Sick child with a thermometer

Most children with COVID-19 in Australia don’t require hospital treatment, according to a new study, which may help ease the demand on emergency departments this winter.

The research, led by Murdoch Children’s Research Institute and published in The Medical Journal of Australia, found more than half of children with COVID-19 who visited an emergency department or were admitted to hospital in the first two years of the pandemic did not require medical intervention.

The study involved 1193 COVID-19 positive patients under 18 years old who presented to 19 hospitals belonging to the Paediatric Research in Emergency Departments International Collaborative (PREDICT) network during 2020 and 2021.

Hospital medical interventions were not required for 67 per cent of emergency department visits with only 24 per cent admitted to hospital. A total of 65 per cent of patients were sent home, while 5 per cent were admitted to hospital-in-the-home care and the rest were observed for several hours before being discharged home.  

Murdoch Children’s Dr Laila Ibrahim said the low numbers needing hospital treatment was largely down to children and adolescents experiencing mild COVID symptoms.

“The majority of children in hospital had symptoms similar to other viral illnesses, who could have largely been treated as outpatients and 23 per cent were admitted only because of parental concerns around COVID,” she said.

“Our most important learning was that most children with COVID-19 do not need to attend emergency departments or be admitted to hospital. This reflects the low rates of severe illness experienced by young people and takes pressure off emergency department services.”

Murdoch Children’s Professor Franz Babl said given the still high number of COVID infections in children and the milder disease course of the Omicron strain, a focus on primary care for those with mild respiratory problems was needed to ensure that hospitals could concentrate on patients with more severe respiratory symptoms.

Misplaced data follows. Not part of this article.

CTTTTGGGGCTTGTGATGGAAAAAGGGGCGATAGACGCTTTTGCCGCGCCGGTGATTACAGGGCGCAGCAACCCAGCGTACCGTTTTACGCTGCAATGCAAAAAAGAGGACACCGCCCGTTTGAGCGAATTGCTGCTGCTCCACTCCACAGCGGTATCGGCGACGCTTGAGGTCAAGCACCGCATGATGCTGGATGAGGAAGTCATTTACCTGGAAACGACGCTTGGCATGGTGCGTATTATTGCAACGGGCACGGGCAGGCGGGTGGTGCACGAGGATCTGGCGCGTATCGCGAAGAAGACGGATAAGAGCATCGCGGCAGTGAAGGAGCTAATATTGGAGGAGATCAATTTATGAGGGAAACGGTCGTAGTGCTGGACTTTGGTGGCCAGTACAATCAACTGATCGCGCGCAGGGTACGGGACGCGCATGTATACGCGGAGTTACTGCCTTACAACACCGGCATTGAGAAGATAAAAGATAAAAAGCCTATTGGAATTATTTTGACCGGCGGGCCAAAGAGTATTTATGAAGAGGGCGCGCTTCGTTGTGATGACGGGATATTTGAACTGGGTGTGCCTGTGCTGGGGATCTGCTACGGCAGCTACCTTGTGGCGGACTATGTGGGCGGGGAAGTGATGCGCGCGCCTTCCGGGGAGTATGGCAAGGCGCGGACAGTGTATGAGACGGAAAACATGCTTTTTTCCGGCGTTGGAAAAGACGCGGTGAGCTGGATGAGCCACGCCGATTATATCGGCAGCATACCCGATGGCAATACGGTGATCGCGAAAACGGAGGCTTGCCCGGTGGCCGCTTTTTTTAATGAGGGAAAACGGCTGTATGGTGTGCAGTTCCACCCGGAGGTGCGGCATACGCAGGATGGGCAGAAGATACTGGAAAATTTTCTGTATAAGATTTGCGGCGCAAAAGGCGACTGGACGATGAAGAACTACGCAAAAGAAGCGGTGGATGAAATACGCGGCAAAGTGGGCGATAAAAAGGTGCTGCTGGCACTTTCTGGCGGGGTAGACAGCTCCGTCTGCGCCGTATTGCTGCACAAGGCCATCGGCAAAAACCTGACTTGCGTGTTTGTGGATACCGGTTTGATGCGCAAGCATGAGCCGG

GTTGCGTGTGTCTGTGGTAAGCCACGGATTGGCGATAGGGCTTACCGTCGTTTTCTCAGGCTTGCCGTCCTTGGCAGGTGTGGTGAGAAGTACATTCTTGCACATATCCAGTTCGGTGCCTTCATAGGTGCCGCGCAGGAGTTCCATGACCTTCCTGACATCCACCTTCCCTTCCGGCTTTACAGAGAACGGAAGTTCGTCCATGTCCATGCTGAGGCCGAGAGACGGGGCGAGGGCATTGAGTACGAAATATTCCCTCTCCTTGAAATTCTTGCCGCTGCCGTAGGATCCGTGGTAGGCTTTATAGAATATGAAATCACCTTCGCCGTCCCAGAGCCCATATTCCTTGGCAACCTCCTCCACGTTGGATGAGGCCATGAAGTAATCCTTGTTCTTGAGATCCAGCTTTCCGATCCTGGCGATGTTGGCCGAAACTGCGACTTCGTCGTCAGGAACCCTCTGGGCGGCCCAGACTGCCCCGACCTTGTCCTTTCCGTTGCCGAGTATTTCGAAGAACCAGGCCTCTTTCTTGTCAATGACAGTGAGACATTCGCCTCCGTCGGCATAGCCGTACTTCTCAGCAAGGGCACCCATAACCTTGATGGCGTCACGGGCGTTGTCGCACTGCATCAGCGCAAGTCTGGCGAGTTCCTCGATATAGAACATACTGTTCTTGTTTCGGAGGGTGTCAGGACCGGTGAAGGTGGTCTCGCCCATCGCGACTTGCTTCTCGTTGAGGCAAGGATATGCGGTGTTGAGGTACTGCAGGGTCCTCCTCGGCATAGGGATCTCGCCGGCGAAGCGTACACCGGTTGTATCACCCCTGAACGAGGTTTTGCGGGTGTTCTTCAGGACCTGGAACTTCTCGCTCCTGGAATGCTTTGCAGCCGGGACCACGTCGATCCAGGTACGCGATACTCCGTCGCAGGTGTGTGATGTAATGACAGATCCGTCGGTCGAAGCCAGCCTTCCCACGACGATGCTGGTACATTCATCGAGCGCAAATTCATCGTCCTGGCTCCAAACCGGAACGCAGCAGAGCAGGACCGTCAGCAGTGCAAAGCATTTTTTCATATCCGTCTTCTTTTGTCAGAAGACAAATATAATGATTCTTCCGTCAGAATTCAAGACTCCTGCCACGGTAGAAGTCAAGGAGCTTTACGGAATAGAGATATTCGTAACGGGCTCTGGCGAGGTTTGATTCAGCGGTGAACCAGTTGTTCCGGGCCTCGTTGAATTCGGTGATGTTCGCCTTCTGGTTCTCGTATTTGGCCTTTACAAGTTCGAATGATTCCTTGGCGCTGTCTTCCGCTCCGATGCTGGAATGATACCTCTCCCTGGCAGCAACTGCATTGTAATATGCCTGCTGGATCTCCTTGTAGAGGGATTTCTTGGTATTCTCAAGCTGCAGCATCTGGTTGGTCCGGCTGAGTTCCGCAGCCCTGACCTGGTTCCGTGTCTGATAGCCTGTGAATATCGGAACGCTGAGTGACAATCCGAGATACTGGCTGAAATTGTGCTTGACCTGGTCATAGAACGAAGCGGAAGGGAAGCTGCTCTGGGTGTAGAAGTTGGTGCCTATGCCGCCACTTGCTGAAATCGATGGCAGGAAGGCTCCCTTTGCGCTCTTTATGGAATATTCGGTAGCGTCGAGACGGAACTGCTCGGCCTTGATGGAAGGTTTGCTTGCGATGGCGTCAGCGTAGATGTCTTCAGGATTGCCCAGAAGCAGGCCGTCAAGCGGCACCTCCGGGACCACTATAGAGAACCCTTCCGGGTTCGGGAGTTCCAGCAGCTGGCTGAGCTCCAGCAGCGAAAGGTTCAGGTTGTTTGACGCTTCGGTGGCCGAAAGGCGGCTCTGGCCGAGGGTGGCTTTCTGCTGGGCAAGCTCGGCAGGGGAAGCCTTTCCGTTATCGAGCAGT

The findings come after a recent Murdoch Children’s led study also found COVID-positive children with moderate symptoms or pre-existing high-risk conditions could be treated effectively via a Hospital-in-the-Home (HITH) program. 

: Laila Ibrahim, Catherine Wilson, Doris Tham, Mark Corden, Shefali Jani, Michael Zhang, Amit Kochar, Ker Fern Tan, Shane George, Natalie T Phillips, Paul Buntine, Karen Robins-Browne, Vimuthi Chong, Thomas Georgeson, Anna Lithgow, Sarah Davidson, Sharon O’Brien, Viet Tran and Franz E Babl. ‘The characteristics of SARS-CoV-2- positive children in Australian hospitals: a PREDICT network study,’ The Medical Journal of Australia,’ DOI: 10.5694/mja2.51934

*The content of this communication is the sole responsibility of the Murdoch Children’s and does not reflect the views of the NHMRC.

Available for interview:

Dr Laila Ibrahim, Murdoch Children’s Clinician Scientist Fellow, Infection and Immunity

Professor Franz Babl, Murdoch Children’s, Group Leader, Emergency

Media Contact:

Kathleen Jessop
Murdoch Children’s Media and Communications Advisor                                                                             
Ph: +61 402 484 951


About Murdoch Children’s Research Institute

Murdoch Children's Research Institute is the largest child health research institute in Australia committed to making discoveries and developing treatments to improve child and adolescent health in Australia and around the world. They are pioneering new treatments, trialling better vaccines and improving ways of diagnosing and helping sick babies, children and adolescents. It is one of the only research institutes in Australia to offer genetic testing to find answers for families of children with previously undiagnosed conditions.


The study was supported by the National Health and Medical Research Council (NHMRC) through a Centre of Research Excellence grant for Paediatric Emergency Medicine (1171228), which also supported Catherine Wilson, who co-ordinated the study and data collection across the PREDICT network. Franz Babl is supported by an NHMRC Practitioner Fellowship (1124468), which partially supported his role as a senior author and principal investigator for this study.